Vintage Living, Mantua

Poster for Vivere Vintage Mantova


Arctic temperatures here and the ground is covered in a thick layer of gleaming snow.  Our flat is even chillier than usual so any excuse not to stay home seems like a good one.    

On Saturday we decided to visit the first ever vintage fair at the Palabam.  (It was indoors and therefore likely to be warmer than our home.)             

5 euros to enter.  Once over the threshold, the unmistakable smell of vintage hit us.              

There were about 45 stands in total, most of them with vintage (and non) clothes and accessories.  There were also stands with: jewellery, furniture, books, records and CDs, cars, scooters and my least favourite category: knick-knacks.              

At 2p.m. the quantity of people at the fair was about right for casual browsing: not too many (thanks to bad weather), not too few.  Ages ranged from about 16 to 60 .              

I liked the look that people, Mr Lu included, had on their faces when they chanced upon an item or a collection of items that tickled their fancy.               

Vintage fairs tend to attract  slightly eccentric, vintage hat-wearing types who are pleasant enough to mingle with.  I saw a young man in an AC/DC t-shirt.  The perfect vintage outfit, perhaps.                

I saw another man with a jet black moustache that had been carefully styled into swirls.  (Or had it been drawn on?)               

There were only a few aggressive weekend shoppers who pushed past me roughly, never uttering a word of apology.  Why don’t these types of people ever trip and fall in a humiliating way in public?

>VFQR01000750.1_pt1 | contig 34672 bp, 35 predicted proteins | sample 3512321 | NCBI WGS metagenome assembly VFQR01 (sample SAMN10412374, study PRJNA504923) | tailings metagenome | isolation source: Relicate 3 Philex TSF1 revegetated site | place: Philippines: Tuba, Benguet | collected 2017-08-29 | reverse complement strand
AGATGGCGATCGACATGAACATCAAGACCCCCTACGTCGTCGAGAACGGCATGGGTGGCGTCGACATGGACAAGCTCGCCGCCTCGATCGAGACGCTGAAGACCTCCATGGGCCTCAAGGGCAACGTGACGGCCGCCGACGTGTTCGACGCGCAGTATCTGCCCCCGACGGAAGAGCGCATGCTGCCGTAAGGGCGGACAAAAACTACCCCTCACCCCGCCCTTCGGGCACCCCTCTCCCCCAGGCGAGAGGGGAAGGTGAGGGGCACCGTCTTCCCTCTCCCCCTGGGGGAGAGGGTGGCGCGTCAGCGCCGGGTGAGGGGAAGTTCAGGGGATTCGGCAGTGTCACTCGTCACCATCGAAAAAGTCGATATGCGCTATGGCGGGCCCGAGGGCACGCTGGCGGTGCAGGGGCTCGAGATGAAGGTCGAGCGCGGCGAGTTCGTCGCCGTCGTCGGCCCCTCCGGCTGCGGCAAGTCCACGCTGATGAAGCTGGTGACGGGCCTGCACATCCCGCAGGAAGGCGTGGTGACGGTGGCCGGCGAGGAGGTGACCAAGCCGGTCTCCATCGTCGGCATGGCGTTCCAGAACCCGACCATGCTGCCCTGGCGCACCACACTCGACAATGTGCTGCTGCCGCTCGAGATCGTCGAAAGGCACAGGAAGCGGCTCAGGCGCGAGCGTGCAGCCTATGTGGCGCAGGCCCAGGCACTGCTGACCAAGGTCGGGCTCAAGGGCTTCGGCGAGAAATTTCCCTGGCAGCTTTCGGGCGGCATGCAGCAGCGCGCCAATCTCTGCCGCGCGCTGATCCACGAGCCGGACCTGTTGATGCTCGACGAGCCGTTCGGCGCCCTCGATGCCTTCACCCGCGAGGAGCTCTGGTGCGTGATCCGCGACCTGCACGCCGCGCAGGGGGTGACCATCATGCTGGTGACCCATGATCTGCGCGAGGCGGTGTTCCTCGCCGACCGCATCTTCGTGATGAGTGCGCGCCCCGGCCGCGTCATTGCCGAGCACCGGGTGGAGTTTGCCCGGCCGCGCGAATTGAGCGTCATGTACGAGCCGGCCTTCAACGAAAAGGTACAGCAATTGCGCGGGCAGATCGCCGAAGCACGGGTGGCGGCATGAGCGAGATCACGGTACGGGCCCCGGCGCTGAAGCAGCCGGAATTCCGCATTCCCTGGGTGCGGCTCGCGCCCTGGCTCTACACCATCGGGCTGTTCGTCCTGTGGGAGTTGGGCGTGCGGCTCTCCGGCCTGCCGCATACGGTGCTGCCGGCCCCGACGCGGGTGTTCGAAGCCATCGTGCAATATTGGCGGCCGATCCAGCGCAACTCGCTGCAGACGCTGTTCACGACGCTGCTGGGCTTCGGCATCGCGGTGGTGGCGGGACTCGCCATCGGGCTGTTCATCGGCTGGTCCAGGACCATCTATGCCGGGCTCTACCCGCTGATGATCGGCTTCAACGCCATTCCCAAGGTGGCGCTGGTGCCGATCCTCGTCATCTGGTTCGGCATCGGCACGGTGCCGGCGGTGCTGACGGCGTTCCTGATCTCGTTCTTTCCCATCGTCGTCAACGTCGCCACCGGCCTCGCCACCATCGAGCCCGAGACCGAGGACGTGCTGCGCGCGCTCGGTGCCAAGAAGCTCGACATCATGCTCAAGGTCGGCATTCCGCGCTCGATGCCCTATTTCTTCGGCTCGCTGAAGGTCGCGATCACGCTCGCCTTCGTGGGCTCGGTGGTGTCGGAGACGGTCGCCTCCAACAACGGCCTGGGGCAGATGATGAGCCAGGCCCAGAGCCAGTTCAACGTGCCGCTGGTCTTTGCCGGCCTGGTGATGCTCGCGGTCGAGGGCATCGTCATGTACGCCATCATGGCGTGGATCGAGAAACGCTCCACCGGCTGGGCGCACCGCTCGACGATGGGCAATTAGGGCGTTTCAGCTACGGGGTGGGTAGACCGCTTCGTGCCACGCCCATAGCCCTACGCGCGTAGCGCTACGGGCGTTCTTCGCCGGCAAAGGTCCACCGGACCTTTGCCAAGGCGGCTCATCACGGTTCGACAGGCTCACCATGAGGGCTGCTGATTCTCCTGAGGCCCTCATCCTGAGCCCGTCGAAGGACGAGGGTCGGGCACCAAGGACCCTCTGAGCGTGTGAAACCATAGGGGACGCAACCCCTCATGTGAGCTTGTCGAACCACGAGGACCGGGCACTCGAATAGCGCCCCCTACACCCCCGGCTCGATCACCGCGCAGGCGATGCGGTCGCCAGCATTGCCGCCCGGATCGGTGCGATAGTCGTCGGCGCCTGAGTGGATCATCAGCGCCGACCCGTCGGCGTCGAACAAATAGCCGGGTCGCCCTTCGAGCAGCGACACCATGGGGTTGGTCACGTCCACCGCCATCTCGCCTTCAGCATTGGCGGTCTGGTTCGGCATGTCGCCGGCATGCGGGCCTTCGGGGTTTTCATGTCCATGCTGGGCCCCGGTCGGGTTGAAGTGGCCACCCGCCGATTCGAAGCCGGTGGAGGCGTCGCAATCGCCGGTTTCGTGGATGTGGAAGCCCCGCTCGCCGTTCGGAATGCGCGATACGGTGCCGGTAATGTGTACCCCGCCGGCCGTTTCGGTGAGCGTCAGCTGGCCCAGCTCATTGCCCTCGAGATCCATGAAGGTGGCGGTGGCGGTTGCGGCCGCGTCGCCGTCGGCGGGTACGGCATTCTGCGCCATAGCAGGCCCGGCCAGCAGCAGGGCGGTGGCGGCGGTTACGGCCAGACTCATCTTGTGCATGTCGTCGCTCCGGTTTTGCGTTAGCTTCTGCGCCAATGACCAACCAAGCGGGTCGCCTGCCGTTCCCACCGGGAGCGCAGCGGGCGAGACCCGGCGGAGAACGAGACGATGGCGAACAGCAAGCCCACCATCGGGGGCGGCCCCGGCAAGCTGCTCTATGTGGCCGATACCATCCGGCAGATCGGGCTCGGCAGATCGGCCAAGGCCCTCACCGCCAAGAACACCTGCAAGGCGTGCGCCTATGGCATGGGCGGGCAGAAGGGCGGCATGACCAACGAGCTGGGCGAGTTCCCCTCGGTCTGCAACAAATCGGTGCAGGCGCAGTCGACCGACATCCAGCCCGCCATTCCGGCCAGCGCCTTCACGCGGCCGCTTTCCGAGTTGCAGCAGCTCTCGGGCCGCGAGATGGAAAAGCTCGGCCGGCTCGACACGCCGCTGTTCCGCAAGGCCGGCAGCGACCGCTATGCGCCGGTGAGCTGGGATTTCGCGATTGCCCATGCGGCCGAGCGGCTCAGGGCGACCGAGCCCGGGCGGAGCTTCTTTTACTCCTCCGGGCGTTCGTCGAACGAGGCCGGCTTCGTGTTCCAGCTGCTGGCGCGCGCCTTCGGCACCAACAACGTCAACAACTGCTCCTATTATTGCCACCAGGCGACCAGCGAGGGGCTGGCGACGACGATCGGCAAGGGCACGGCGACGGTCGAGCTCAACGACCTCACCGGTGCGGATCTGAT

I was on the lookout for an exquisitely stylish leather wallet in reasonable condition but I didn’t find anything that fitted the bill (bad pun intended).               

In any case, if I had found a stand selling beautiful vintage Italian leather items at affordable prices, I’m not sure  I would blog about it…               

Vintage luggage: suitcases - yes; wallets - no.

We whiled away about two hours at the fair.  It really wasn’t very big compared to the mercante in fiera in Parma that goes on for pavilion after pavilion and to which we usually get free tickets:)              

The highlight, unexpectedly, was an extensive model train set.  It was a re-creation of the Mantua station and railyards (with  authentic-sounding station announcements included.)  The gentleman at the controls was pure vintage himself and could not have looked more the part.
Would I go again?  It would depend on (a) the temperature of our flat; (b) what else I had on; and (c) the price of admission. (5 euros is too much especially considering that many of the stall-holders exhibit at local antiques markets where entry is free.)

Italian vintage (and non-vintage) furniture



About cityoflu

Secret Agent Lu likes travelling, reading, neuroses (all kinds), the Orient, cities, feet and science.
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